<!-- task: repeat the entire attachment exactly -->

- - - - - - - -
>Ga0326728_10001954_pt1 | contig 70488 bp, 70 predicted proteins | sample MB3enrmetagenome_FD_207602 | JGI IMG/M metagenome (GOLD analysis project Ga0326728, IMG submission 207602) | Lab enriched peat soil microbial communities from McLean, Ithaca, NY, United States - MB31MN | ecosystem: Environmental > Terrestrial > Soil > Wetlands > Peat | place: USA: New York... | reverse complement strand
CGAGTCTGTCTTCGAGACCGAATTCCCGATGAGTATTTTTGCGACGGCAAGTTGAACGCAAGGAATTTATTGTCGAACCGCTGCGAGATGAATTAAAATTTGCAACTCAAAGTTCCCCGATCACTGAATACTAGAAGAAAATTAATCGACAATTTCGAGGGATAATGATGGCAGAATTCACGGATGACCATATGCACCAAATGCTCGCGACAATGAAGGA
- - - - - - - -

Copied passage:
>Ga0326728_10001954_pt1 | contig 70488 bp, 70 predicted proteins | sample MB3enrmetagenome_FD_207602 | JGI IMG/M metagenome (GOLD analysis project Ga0326728, IMG submission 207602) | Lab enriched peat soil microbial communities from McLean, Ithaca, NY, United States - MB31MN | ecosystem: Environmental > Terrestrial > Soil > Wetlands > Peat | place: USA: New York... | reverse complement strand
CGAGTCTGTCTTCGAGACCGAATTCCCGATGAGTATTTTTGCGACGGCAAGTTGAACGCAAGGAATTTATTGTCGAACCGCTGCGAGATGAATTAAAATTTGCAACTCAAAGTTCCCCGATCACTGAATACTAGAAGAAAATTAATCGACAATTTCGAGGGATAATGATGGCAGAATTCACGGATGACCATATGCACCAAATGCTCGCGACAATGAAGGA